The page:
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Will Adam Warren’s versatility hurt his chances at Yankees' rotation?

New York Yankees pitcher Adam Warren throws in

New York Yankees pitcher Adam Warren throws in the bullpen during spring training on Friday, Feb. 17, 2017, at George M. Steinbrenner Field in Tampa, FL. Credit: Newsday / J. Conrad Williams Jr.

CLEARWATER, Fla. — Joe Girardi typically does not make roster announcements this early in spring training, other than those that are obvious.

And to Girardi, Adam Warren falls into that category.

“Adam’s going to be somewhere,” Girardi said Saturday morning. “I don’t know exactly where it’s going to be, but he’s going to be somewhere.”

Warren, 30, who is in the five-man competition for the last two spots in the rotation, made his first start Saturday, throwing two perfect innings in a 6-5 loss to the Phillies.

Warren has had success as both a starter and reliever, most recently with the Yankees in 2015, when he went 6-6 with a 3.66 ERA in 17 starts and posted a 2.29 ERA in 26 relief appearances.

The righthander, sent to the Cubs before last season in the Starlin Castro trade but brought back at the trade deadline when the Yankees sent Aroldis Chapman to Chicago, said that 2015 experience solidified his preference.

“I figured out I really want to start,” Warren said. “I really enjoyed seeing hitters multiple times, working through a game, throwing 100 pitches, going deep. I still love pitching in general, I’m not unhappy in the bullpen, but I like starting a little bit more.”

Warren was so successful in the bullpen swingman role in 2015, however, that he very well might end up back in it this season, regardless of how he pitches in spring training. Especially given how the Yankees struggled to fill that role throughout 2016.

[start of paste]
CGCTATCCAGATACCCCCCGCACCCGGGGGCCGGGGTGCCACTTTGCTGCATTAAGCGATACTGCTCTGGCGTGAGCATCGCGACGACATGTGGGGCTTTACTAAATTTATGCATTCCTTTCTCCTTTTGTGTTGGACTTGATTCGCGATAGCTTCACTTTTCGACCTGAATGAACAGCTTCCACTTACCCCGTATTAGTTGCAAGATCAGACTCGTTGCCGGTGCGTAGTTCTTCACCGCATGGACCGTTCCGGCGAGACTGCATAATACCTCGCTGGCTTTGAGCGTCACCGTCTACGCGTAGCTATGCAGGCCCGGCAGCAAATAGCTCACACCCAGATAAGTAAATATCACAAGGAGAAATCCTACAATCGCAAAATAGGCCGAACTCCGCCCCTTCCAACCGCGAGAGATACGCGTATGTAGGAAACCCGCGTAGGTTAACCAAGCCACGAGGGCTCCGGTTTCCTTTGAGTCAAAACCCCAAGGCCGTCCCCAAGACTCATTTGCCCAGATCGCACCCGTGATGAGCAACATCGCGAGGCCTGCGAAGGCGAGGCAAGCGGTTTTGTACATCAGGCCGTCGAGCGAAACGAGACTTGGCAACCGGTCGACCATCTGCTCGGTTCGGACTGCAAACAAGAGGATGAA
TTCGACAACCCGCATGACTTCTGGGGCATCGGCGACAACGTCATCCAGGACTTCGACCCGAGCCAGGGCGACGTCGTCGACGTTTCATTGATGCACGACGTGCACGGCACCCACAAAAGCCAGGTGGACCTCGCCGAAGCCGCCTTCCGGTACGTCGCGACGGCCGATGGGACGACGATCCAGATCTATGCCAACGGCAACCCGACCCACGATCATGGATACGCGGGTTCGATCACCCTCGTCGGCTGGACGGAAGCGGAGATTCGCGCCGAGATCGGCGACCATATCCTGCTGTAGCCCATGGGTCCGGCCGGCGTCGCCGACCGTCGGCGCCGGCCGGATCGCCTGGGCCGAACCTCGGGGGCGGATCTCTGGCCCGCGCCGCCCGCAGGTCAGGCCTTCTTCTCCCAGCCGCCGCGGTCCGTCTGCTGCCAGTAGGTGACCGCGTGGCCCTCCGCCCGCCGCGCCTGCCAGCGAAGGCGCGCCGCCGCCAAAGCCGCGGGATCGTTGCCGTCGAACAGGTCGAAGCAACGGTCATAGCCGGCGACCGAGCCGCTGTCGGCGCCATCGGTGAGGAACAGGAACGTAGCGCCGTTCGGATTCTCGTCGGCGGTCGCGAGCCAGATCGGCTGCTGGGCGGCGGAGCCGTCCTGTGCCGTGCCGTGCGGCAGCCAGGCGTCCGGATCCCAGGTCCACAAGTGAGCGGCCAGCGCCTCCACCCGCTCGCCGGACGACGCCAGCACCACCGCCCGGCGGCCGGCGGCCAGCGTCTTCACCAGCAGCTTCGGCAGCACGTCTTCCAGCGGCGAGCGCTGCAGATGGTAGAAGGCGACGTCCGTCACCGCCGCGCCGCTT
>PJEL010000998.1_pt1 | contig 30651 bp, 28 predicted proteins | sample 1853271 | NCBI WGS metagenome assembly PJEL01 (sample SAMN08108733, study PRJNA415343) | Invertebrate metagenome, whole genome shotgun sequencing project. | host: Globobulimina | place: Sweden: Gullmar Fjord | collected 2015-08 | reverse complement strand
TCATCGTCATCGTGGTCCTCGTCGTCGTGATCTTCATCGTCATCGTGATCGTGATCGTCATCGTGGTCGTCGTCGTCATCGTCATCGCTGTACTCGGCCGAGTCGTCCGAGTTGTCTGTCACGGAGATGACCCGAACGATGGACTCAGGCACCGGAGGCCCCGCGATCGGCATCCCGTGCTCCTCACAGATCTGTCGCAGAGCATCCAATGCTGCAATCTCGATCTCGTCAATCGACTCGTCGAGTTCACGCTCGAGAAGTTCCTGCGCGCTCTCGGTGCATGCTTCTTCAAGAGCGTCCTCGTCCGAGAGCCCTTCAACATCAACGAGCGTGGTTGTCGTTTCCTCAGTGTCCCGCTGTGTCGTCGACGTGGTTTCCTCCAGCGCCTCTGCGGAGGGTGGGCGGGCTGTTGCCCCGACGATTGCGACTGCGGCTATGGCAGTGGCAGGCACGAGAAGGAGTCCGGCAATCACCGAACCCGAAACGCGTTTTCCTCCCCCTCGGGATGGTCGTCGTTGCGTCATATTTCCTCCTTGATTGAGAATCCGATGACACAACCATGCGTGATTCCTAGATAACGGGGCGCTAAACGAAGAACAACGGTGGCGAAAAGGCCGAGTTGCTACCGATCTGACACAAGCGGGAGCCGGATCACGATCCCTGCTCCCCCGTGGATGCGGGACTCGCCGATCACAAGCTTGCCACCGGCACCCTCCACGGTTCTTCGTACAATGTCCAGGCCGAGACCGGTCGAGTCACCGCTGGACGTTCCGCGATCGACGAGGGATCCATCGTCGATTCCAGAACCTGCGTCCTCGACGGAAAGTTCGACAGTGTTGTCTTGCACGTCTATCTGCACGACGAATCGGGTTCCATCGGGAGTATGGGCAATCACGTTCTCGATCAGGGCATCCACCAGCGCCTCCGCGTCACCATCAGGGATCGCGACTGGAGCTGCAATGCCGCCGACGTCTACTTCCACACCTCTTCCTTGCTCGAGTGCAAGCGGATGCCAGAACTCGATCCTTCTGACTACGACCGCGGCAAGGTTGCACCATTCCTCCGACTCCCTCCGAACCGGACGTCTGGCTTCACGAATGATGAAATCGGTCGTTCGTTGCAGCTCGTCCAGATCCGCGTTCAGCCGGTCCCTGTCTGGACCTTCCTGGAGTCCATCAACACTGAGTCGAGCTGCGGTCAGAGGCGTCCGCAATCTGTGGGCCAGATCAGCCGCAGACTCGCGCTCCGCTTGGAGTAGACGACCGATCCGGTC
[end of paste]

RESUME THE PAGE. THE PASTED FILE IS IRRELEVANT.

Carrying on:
Pitching coach Larry Rothschild hinted at that in a recent conversation.

“Yeah, I talked to Larry about that the other day,” Warren said with a smile. “He said, ‘It’s probably going to hurt you, you’re good out of the bullpen, you’re flexible.’ I was like, ‘I know.’ But maybe I can pitch well enough to make them put me in the rotation. But I do know that’s going to hurt me. I guess that’s a good thing as well.”

Not so fast, Girardi said.

“I don’t necessarily view it that way,” he said after Saturday’s game. “I think you have to take a long look at it and decide what’s best in the long run for this year. What gives us the best chance to win.”

Don’t sleep on Higgy

Girardi said the backup catcher’s job isn’t necessarily guaranteed to go to Austin Romine, who performed well in the role much of last season. Kyle Higashioka — who has been in the organization since 2008, when he was a seventh-round pick, and finally seemed to blossom last year when he hit a combined 21 homers between Double-A Trenton and Triple-A Scranton/Wilkes-Barre — is in the mix, too.

“He’s really put himself on the radar,” Girardi said. “He’s going to catch in the big leagues, too. At some point, I really believe, he’s going to be a big-league player.”

Higashioka, who did not travel to Clearwater, homered in Friday’s exhibition opener after replacing Gary Sanchez. Romine started Saturday and went 0-for-3.

Headley: no worries

Chase Headley worked out in Tampa but didn’t throw to bases. Afterward, he told reporters that isn’t unusual for him, because he has experienced arm fatigue several times during spring training as he builds up strength. He said he expects to be in the lineup Sunday against Detroit.

Sizzling Cessa

An opposing team scout said Luis Cessa, one of the five pitchers competing for two rotation spots, hit 97 with his fastball Friday when he threw two perfect innings.

Extra bases

The Yankees will have their annual meeting with the Players Association early Sunday morning. The MLBPA speaks at every camp during spring training . . . Ben Heller, one of the four prospects acquired from Cleveland in the Andrew Miller trade, struck out the side in the seventh inning.

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